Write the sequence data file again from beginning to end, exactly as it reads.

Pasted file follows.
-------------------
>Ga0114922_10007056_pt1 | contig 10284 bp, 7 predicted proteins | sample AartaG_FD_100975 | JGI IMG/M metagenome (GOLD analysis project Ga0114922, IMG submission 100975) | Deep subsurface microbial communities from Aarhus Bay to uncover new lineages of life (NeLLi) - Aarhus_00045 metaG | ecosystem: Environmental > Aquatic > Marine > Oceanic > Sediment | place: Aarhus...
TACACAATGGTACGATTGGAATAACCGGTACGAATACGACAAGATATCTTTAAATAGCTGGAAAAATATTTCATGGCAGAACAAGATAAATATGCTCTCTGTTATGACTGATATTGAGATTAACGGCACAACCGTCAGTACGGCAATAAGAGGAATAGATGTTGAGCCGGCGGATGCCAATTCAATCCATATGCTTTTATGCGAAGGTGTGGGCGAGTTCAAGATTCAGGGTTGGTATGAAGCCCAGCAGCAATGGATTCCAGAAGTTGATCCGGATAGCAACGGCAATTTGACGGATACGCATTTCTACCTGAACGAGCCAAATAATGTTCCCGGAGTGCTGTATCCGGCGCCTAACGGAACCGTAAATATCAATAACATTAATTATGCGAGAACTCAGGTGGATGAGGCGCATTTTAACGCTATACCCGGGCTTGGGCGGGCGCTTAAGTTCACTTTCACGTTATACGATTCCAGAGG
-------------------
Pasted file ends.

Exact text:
>Ga0114922_10007056_pt1 | contig 10284 bp, 7 predicted proteins | sample AartaG_FD_100975 | JGI IMG/M metagenome (GOLD analysis project Ga0114922, IMG submission 100975) | Deep subsurface microbial communities from Aarhus Bay to uncover new lineages of life (NeLLi) - Aarhus_00045 metaG | ecosystem: Environmental > Aquatic > Marine > Oceanic > Sediment | place: Aarhus...
TACACAATGGTACGATTGGAATAACCGGTACGAATACGACAAGATATCTTTAAATAGCTGGAAAAATATTTCATGGCAGAACAAGATAAATATGCTCTCTGTTATGACTGATATTGAGATTAACGGCACAACCGTCAGTACGGCAATAAGAGGAATAGATGTTGAGCCGGCGGATGCCAATTCAATCCATATGCTTTTATGCGAAGGTGTGGGCGAGTTCAAGATTCAGGGTTGGTATGAAGCCCAGCAGCAATGGATTCCAGAAGTTGATCCGGATAGCAACGGCAATTTGACGGATACGCATTTCTACCTGAACGAGCCAAATAATGTTCCCGGAGTGCTGTATCCGGCGCCTAACGGAACCGTAAATATCAATAACATTAATTATGCGAGAACTCAGGTGGATGAGGCGCATTTTAACGCTATACCCGGGCTTGGGCGGGCGCTTAAGTTCACTTTCACGTTATACGATTCCAGAGG